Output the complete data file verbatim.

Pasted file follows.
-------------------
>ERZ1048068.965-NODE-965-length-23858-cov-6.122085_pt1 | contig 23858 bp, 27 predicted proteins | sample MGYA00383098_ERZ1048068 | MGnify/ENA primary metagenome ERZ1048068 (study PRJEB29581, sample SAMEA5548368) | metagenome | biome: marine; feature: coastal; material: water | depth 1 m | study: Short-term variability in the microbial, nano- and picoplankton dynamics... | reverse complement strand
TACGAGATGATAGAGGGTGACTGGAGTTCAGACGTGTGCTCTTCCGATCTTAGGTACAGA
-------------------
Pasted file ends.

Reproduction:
>ERZ1048068.965-NODE-965-length-23858-cov-6.122085_pt1 | contig 23858 bp, 27 predicted proteins | sample MGYA00383098_ERZ1048068 | MGnify/ENA primary metagenome ERZ1048068 (study PRJEB29581, sample SAMEA5548368) | metagenome | biome: marine; feature: coastal; material: water | depth 1 m | study: Short-term variability in the microbial, nano- and picoplankton dynamics... | reverse complement strand
TACGAGATGATAGAGGGTGACTGGAGTTCAGACGTGTGCTCTTCCGATCTTAGGTACAGA